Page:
In India they are known as bonded laborers, bound to those who gave them or their forefathers an advance or a loan. Human rights advocates call them modern-day slaves. The reports from CNN's Sara Sidner on bonded labor - which can include young children - has spurred hundreds of readers and viewers to ask how they can help.
As one reader commented on the post: "This breaks my heart so much. ... I am not rich, my parents are not but we have never in our entire life experienced slavery. What can I do to help?" Another e-mailed CNN asking how to help: "I would like to help one of the families mentioned in your story from Uttar Pradesh, India. ... how may I best help these families?"
An organization working in India to combat bonded labor is Free the Slaves. Find out more from their site about freeing a village, how it works and how you can get involved.
Human traffickers have many faces but no pity. CNN's Jim Clancy takes a look at the traffickers' tactics and motives.
By Manav Tanneeru, CNN
Slavery still exists. Of that there isn’t much dispute, if any. But how widespread is what many experts call modern-day slavery?
Estimates range from about 10 million to 30 million, according to policymakers, activists, journalists and scholars.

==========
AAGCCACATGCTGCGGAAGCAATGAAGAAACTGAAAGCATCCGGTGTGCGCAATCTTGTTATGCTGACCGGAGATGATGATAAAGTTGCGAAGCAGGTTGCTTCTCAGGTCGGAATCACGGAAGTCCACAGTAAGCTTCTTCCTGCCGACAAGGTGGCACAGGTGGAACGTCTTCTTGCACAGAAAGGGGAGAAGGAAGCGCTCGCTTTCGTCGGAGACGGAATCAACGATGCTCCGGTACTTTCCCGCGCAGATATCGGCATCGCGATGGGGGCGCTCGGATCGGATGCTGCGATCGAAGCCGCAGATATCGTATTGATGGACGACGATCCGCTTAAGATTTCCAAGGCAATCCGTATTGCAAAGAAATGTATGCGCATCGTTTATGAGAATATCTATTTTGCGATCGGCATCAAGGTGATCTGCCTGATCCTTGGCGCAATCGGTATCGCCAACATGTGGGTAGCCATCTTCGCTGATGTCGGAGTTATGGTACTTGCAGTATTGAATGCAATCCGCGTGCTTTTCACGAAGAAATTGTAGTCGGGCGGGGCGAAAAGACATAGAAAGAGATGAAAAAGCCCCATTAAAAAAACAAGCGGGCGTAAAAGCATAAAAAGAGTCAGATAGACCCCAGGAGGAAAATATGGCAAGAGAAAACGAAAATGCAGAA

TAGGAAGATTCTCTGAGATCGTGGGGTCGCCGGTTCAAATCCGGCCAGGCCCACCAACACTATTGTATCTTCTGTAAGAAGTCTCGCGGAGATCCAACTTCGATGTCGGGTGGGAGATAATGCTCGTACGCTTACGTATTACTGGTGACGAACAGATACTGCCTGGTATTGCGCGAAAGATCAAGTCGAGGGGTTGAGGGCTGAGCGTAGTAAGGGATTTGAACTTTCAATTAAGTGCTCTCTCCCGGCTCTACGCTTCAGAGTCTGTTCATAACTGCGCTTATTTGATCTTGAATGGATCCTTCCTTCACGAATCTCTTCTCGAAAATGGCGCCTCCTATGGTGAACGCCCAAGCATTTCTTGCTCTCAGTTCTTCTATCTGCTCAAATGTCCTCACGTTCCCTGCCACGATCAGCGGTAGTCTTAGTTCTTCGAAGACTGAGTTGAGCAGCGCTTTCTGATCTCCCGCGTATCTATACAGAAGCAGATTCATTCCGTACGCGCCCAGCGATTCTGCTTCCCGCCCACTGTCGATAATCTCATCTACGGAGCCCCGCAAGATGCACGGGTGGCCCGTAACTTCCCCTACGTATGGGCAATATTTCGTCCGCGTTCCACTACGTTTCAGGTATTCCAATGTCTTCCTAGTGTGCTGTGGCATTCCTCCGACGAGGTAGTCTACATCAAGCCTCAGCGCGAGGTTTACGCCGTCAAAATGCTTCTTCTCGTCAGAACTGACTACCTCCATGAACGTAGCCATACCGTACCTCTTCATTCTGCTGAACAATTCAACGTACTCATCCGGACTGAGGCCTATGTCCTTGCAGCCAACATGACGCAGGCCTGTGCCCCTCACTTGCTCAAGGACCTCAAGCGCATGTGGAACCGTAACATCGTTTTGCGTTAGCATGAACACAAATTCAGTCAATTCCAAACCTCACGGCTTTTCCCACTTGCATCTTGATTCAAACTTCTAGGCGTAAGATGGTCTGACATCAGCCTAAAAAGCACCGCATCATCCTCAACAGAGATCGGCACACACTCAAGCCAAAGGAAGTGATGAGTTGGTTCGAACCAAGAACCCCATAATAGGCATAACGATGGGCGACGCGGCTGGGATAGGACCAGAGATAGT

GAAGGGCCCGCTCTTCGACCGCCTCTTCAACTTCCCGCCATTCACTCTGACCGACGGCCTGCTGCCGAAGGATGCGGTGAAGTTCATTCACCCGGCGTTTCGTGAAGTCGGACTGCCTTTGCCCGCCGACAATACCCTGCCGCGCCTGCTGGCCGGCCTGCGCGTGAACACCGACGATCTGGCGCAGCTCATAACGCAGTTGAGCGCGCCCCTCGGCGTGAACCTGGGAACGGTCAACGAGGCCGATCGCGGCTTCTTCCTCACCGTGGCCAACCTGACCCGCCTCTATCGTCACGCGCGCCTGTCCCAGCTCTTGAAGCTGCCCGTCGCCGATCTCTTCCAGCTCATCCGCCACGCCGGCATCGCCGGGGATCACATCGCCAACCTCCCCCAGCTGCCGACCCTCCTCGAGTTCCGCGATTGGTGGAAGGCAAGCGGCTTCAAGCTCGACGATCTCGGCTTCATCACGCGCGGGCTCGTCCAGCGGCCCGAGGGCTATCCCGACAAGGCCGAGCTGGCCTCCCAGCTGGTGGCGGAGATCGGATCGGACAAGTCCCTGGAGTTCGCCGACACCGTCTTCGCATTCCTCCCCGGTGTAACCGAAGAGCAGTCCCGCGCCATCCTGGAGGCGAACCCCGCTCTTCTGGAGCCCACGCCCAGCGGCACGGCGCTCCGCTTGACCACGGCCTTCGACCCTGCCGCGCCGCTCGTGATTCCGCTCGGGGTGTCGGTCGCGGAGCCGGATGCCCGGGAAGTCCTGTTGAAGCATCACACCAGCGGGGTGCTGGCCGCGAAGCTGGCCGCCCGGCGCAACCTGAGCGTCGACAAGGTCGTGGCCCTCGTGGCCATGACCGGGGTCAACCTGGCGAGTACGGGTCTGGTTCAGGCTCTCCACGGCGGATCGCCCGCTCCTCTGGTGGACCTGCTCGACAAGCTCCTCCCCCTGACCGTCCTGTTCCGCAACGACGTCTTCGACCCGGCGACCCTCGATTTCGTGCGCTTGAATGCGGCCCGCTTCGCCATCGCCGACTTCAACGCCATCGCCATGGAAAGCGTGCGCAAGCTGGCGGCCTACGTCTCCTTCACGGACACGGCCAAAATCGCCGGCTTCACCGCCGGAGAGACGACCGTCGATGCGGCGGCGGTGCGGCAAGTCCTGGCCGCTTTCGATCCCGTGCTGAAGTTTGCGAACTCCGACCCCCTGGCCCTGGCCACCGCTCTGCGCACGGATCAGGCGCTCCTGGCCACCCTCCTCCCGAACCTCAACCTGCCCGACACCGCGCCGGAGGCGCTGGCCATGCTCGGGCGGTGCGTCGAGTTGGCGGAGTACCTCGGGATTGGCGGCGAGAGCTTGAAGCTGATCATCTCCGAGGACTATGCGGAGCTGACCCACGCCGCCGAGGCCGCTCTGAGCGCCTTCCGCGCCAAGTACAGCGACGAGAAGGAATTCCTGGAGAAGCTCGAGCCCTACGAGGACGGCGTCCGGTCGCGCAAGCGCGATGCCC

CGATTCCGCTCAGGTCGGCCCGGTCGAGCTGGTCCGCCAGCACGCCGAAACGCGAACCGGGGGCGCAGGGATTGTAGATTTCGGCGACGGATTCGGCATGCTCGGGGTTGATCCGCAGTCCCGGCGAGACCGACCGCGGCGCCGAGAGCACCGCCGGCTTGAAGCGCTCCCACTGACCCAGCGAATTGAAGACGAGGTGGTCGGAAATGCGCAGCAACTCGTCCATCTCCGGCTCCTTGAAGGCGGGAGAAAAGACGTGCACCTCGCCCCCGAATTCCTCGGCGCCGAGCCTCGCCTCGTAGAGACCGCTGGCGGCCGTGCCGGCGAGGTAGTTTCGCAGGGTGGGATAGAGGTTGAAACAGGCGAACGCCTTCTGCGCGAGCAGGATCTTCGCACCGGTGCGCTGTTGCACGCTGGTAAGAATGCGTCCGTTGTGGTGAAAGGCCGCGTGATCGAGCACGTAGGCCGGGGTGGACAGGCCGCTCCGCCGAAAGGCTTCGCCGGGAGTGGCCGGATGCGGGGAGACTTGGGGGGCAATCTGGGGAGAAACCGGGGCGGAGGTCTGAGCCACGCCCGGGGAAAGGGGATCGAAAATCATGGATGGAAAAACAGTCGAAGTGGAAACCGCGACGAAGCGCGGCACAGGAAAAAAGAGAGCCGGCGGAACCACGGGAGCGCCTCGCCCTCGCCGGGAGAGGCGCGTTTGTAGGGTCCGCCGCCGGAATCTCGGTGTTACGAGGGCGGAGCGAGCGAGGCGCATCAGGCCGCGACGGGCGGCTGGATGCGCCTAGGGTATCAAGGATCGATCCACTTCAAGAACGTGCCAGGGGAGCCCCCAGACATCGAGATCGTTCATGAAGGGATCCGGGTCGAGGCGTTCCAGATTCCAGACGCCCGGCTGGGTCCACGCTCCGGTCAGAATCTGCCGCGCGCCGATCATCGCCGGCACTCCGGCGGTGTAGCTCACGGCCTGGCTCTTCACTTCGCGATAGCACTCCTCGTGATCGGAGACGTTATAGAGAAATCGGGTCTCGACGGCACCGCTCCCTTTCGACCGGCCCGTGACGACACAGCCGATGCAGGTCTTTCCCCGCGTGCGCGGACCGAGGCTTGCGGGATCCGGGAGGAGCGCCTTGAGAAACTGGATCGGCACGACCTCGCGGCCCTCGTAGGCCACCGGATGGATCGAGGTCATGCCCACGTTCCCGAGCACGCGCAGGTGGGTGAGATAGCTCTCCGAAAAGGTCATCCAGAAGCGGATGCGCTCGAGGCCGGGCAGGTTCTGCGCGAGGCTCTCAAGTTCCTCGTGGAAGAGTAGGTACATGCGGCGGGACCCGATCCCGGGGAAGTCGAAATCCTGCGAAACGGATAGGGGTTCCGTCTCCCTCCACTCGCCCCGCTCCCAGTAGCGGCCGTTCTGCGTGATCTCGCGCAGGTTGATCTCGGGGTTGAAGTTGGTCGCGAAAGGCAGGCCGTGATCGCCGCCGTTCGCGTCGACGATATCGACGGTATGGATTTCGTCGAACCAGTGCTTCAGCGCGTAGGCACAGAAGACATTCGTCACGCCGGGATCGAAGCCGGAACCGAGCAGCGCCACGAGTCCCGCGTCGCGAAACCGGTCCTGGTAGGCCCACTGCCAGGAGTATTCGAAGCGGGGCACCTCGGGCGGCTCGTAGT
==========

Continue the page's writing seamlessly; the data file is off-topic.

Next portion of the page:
The International Labour Organization, an agency of the United Nations that focuses on, among other things, labor rights, put the number at a “minimum estimate” of 12.3 million in a 2005 report.
Kevin Bales, a sociologist who serves as a consultant to the United Nations and has authored several books about modern-day slavery, estimated the number was 27 million people in his book “Disposable People: New Slavery in the Global Economy.” The book was published in 1999.
There is yet another estimate. Siddharth Kara, a fellow on trafficking at Harvard University and also an author, recently told CNN that his calculations put the range between 24 million and 32 million. That number was current as of the end of 2006, he said.
There are several reasons behind the variance in numbers, said Ben Skinner, who published a book about modern-day slavery – “A Crime So Monstrous: Face-to-Face with Modern-day Slavery.”
“There are two big problems with the count,” Skinner, a Senior Fellow at the Schuster Institute for Investigative Journalism at Brandeis University, said during a telephone interview. “The first is that the people we are counting are, by definition, a hidden population.
“The second problem is more of a theoretical one where the definitions are not in place. We don’t have a common definition still as to what slavery is.”